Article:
Just a week after its CEO stepped down following a series of severe business missteps, Teva Pharmaceuticals on Tuesday offered investors some rare good news with better fourth-quarter profits for 2016 than analysts had been expecting.
- Israel Police investigate Teva on suspicion it bribed officials abroad
- The dubious missteps that muddled Teva CEO's promising start
- Teva to distribute medical marijuana inhaler throughout Israel in 2017
To the market’s relief, the company, Israel’s biggest, also affirmed its projections for sales and earnings, even though acting CEO Yitzhak Peterburg estimated that the impact from new generic competition to its best-selling Copaxone drug would be somewhat more serious than previously forecast.
If there was anything to mar a good day for Teva, it was a report that the earnings figures had been leaked before their official release, which caused the drug maker’s New York-listed shares to climb 4.5% in pre-market trading.
At mid-afternoon in Tel Aviv, Teva shares were up 4/2% at 124.40 shekels ($33.15).
Teva earned $1.5 billion, or $1.38 a share, excluding one-time items in Q4, up from $1.28 the previous year. Revenue grew 33% to $6.5 billion, primarily due to $630 million in sales from Actavis, the generic-drug maker the company bought last year for $40.5 billion.
Teva had been forecast to earn $1.35 excluding one-off items on revenue of $6.24 billion, according to Thomson Reuters I/B/E/S.
Teva affirmed its 2017 forecast of earnings of between $4.90 and $5.30 a share on revenue of between $23.8 billion and $24.5 billion. In 2016 it earned $5.14 a share, on an adjusted basis, on revenue of $21.9 billion.
Peterburg, who was appointed acting CEO until a permanent replacement is found for Erez Wigodman, who stepped down last week, said he would not be waiting for a new CEO before taking steps to address the pharma giant’s multiple problems.
“With the entire Teva team, I am conducting a thorough review of the business to find additional opportunities to enhance value,” he said, without giving details.
Teva, the world’s biggest maker of generic drugs, has been through a turbulent period over the last two years, capped by Vigodman’s decision to leave.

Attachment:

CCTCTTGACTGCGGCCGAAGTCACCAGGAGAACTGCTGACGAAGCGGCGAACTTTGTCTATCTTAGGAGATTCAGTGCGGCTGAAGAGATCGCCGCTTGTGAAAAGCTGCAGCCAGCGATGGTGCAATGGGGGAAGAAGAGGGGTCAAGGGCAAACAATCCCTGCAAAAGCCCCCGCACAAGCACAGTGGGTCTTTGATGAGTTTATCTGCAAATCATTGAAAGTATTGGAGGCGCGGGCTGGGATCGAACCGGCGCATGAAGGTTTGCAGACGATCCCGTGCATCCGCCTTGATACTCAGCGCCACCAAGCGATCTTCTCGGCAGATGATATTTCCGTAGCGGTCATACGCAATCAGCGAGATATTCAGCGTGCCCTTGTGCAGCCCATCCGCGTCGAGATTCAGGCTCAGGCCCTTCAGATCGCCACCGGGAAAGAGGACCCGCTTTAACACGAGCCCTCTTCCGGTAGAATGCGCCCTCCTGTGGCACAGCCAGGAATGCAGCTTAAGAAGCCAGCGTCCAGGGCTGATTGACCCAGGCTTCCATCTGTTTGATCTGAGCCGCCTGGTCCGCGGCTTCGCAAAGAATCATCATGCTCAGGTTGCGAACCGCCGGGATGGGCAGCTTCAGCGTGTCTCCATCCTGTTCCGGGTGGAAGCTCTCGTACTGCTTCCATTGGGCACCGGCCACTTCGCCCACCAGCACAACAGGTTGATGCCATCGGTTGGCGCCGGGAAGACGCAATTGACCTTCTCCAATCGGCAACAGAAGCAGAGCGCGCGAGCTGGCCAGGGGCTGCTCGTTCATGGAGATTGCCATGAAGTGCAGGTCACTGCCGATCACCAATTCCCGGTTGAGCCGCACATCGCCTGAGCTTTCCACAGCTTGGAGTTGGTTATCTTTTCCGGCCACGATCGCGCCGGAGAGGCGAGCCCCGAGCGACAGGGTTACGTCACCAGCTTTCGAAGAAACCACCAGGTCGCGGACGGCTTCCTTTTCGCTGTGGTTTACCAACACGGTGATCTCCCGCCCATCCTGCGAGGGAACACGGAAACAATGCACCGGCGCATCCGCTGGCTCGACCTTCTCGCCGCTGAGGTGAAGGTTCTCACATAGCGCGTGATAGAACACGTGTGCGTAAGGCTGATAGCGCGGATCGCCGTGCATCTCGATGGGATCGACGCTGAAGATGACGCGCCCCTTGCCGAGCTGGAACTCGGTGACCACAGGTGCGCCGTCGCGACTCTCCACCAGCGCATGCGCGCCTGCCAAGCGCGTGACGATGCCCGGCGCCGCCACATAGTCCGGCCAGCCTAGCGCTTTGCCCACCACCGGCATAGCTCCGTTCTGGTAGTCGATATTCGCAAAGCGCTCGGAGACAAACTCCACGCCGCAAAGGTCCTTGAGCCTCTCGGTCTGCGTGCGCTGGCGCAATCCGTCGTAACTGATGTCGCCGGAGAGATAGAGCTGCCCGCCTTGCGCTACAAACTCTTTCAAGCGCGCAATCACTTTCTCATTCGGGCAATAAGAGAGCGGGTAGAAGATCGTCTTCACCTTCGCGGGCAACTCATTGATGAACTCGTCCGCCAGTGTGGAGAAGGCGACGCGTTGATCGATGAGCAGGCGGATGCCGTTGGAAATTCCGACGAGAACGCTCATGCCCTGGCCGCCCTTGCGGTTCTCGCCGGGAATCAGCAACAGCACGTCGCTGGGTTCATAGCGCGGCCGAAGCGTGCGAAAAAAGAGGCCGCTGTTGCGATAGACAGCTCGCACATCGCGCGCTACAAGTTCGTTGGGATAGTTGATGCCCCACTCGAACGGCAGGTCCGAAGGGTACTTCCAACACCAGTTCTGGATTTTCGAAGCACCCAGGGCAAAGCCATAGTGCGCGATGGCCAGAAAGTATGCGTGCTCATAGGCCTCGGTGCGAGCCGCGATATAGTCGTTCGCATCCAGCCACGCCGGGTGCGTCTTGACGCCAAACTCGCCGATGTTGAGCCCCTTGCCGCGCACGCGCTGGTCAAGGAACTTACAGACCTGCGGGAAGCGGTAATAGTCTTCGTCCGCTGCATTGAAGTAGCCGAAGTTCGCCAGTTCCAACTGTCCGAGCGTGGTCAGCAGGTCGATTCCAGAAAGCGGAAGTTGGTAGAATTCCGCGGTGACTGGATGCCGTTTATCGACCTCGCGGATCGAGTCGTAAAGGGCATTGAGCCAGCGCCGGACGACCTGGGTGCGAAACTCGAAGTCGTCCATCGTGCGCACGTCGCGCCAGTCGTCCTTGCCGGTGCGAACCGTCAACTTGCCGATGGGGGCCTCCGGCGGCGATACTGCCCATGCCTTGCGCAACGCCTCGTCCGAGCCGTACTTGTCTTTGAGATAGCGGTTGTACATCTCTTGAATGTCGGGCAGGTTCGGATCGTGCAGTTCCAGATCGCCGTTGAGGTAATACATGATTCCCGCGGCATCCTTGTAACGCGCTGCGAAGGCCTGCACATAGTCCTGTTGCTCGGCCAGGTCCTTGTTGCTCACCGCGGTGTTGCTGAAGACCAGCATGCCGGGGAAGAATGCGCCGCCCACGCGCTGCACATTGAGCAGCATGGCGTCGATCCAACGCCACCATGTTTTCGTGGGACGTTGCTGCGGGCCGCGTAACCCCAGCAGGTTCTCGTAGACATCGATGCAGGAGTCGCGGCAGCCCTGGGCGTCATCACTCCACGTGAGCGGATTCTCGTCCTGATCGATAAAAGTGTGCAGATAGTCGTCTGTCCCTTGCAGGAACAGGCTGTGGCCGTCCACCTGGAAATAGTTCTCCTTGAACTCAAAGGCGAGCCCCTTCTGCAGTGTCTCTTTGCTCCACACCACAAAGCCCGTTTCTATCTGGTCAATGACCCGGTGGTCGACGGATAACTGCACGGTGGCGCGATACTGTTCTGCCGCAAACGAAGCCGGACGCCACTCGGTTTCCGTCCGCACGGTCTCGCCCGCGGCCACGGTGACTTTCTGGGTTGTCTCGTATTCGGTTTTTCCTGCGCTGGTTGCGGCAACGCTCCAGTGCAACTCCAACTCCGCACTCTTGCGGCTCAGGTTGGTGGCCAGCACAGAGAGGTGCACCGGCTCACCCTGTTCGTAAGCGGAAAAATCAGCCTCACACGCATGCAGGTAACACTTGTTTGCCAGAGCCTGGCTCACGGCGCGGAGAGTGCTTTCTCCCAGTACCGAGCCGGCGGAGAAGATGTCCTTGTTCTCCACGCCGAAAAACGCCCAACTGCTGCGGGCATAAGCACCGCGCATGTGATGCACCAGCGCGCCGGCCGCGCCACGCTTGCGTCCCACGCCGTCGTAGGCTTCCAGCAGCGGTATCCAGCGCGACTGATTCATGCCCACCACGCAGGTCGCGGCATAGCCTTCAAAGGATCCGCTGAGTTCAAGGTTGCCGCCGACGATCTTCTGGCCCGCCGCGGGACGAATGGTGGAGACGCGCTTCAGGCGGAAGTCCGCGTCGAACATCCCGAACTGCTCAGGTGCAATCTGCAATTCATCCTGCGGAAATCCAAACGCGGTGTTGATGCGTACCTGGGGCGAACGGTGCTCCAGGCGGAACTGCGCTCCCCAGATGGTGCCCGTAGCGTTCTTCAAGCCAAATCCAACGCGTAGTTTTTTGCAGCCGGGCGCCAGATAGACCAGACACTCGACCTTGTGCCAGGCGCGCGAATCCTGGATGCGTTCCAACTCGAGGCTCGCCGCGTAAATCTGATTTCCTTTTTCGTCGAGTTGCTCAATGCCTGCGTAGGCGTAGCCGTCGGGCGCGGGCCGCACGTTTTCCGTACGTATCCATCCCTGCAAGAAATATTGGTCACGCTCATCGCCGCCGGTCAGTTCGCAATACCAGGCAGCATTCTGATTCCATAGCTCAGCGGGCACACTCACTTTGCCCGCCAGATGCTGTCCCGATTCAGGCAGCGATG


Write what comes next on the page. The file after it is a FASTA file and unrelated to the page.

Among other things, in recent months Teva reached settlements with the U.S. involving payment of hundreds of millions of dollars in penalties, and claimed it was defrauded in its $2.3-billion acquisition of the Mexican drug maker Rimsa. As a result it took a $900-million write-down on Rimsa.
The costs involved left the company with a loss of $1 billion, or $1.10 a share, based on standard U.S. accounting rules.
Vigodman left the company adrift as it faces major challenges, including coping with an increasingly competitive generic-drug market, with the debt it took on to buy Activis, and with a U.S. court ruling earlier this month invalidating four patents covering the 40-mg. flagship version of Copaxone.
Global sales of Copaxone, the multiple sclerosis treatment that accounts for an outsized proportion of Teva’s sales and profits, rose 6% in the quarter to $1 billion – but that was before the patents were ruled invalid.
On Monday, Peterburg told analysts that the company now expects that the loss of Copaxone’s patent protection and the launch of generic competition would deprive Teva of $1 billion to $1.3 billion of revenue this year, a slight increase from the range of $1 billion to $1.2 billion the company predicted in January.
The hit to earnings will amount to 75 to 95 cents a shares, bigger than the 65-80-cent range the company projected in January, he said.
Teva’s main focus will be extracting synergies from the Actavis deal, implementing efficiency measures, generating cash and paying down debt, Peterburg added.
“While we continue to manage through a turbulent and constantly evolving industry, we are committed to execute against our strategy with more diversified revenue sources and profit streams,” the acting CEO said.